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Neemrana Fort Palace

Neemrana Fort Palace

Many of the old palaces in Rajasthan and other states have been converted to hotels. Neemrana, now on Delhi-Jaipur highway, is one such 15th century fort-palace. While it is only a 100 kms from Delhi Airport, it is half way to Jaipur and can take 3-4 hours from Delhi depending on where in Delhi you start from.

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Written by Som

January 9, 2010 at 4:57 pm

Afternoon at Triveni Kala Sangam

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Lunch at Triveni Kala Sangam

Lunch at Triveni Kala Sangam

Triveni Kala Sangam hosts classes in art, photography, music and dance. Lunch here is popular among students and people of artistic temperament. Well known for its parathas, it is possibly the only proper restaurant in Delhi that serves home style north Indian food.

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Written by Som

January 9, 2010 at 4:56 pm

Oh! Calcutta, My Calcutta

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Mocha: Banana flower

Mocha: Banana flower

When I land in India, my first port is usually Delhi. And if I am craving for Calcutta food, my only option is to head out to Oh! Calcutta.

This time, for lunch at Oh! Calcutta – here is what I ate.

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Written by Som

January 9, 2010 at 4:49 pm

Biodiversity park in Delhi

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Yamuna Biodiversity Park

Yamuna Biodiversity Park

Any green space in the naturally arid Delhi is always welcome. The Biodiversity park is an artificial wetland created to attract and study migrating birds. It is spread over an area of approximately 450 acres near Wazirabad village in North Delhi.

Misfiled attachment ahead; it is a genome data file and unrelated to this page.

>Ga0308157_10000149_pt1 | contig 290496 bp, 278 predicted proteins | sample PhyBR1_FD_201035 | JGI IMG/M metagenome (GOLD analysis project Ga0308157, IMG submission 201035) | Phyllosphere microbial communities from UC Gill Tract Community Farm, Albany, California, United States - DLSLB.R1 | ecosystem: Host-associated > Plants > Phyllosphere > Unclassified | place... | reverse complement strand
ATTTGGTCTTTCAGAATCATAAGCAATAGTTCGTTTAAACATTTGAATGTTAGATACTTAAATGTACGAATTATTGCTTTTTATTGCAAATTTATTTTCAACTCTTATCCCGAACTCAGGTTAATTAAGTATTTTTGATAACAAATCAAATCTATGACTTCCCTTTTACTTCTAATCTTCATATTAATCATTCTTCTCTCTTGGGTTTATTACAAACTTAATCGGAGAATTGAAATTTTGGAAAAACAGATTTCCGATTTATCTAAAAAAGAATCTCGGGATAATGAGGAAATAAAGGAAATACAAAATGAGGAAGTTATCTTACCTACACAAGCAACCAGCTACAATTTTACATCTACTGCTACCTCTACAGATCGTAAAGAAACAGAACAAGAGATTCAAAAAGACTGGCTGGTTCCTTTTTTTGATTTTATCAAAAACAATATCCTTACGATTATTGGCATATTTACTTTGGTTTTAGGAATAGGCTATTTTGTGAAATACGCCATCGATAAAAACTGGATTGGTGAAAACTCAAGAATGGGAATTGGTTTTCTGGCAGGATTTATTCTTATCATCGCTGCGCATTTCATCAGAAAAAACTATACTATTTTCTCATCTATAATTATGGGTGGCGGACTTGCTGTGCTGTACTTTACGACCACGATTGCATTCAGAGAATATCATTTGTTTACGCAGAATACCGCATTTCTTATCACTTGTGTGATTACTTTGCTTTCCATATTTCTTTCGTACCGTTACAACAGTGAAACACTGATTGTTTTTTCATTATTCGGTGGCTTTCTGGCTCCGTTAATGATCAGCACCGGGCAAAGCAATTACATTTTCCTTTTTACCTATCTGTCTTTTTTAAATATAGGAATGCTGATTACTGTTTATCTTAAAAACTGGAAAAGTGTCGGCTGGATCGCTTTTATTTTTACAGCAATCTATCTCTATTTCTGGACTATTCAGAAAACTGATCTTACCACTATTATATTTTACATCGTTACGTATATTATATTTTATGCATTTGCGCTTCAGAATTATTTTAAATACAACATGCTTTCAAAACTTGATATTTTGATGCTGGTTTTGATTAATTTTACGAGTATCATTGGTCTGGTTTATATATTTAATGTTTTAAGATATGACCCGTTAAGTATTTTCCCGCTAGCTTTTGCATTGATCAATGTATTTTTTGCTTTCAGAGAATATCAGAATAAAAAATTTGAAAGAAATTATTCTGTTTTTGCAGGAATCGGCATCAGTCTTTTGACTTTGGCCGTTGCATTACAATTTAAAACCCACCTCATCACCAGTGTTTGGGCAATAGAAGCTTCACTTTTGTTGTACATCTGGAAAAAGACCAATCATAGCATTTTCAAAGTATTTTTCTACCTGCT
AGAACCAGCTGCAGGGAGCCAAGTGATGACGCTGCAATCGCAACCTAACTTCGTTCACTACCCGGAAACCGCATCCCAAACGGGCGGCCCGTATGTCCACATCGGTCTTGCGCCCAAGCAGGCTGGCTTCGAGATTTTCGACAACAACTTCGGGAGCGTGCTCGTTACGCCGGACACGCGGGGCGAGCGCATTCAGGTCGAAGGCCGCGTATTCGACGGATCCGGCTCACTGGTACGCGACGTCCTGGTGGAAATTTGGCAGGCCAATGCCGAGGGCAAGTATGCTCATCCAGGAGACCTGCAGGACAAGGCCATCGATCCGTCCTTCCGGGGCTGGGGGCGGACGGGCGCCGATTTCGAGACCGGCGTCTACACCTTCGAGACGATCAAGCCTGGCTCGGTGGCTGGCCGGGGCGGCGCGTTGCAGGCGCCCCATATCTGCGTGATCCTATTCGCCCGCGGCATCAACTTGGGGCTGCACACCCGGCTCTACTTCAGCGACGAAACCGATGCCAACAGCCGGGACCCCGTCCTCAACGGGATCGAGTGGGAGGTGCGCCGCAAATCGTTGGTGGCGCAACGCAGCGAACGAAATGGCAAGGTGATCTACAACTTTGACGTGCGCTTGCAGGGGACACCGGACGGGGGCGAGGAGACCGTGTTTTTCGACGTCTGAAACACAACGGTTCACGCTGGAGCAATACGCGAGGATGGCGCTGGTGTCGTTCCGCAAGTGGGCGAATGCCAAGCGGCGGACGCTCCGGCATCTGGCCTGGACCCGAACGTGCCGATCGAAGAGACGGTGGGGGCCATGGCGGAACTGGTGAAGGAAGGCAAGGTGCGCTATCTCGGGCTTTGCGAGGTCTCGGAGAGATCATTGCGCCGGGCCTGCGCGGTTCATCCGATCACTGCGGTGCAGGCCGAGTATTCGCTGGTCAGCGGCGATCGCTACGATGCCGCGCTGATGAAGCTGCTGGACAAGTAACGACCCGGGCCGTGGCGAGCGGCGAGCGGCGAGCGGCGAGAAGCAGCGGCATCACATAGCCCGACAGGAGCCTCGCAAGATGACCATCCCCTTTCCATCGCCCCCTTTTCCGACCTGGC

Park authorities are still learning to cope with visitors and may not necessarily be too helpful. But most scientists love to talk about their work. So if you find one of the field researchers, ask him or her about their work, and enjoy a guided tour.

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Written by locomotoring

August 18, 2009 at 8:27 pm

Heritage walk – Chandni Chowk, Delhi

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Here is a recent article on a heritage walk down Chawri Bazaar and Chandni Chowk. The walk focuses on the old havelis – palatial homes of the rich from hundreds of years ago. Contact information of the guide is provided in the article.

Chandni Chowk is steeped in history and chaos. For visitors to Delhi, Chandni Chowk metro station has been the port of easy access to Red Fort and the spice market. Here, once you step out of the cool and modern station, you drown in human activities. From beggars to 200 year old sweet shops to an assortment of temples – Hindu, Jain, Gurudwara and mosque, to modern day internet coffee shops, it is all here. And behind the shops, crowds and the tangles of overhead wires are these havelis. Some look like a collection of loosely arranged bricks – one push and they all come tumbling down….